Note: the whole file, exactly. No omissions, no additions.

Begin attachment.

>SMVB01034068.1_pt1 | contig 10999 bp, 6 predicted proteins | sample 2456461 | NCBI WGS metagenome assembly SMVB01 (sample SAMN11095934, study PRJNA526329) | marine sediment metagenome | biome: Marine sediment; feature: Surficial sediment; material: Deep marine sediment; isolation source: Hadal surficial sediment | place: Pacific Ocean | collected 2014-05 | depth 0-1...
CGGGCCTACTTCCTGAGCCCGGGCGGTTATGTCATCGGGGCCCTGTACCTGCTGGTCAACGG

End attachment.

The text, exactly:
>SMVB01034068.1_pt1 | contig 10999 bp, 6 predicted proteins | sample 2456461 | NCBI WGS metagenome assembly SMVB01 (sample SAMN11095934, study PRJNA526329) | marine sediment metagenome | biome: Marine sediment; feature: Surficial sediment; material: Deep marine sediment; isolation source: Hadal surficial sediment | place: Pacific Ocean | collected 2014-05 | depth 0-1...
CGGGCCTACTTCCTGAGCCCGGGCGGTTATGTCATCGGGGCCCTGTACCTGCTGGTCAACGG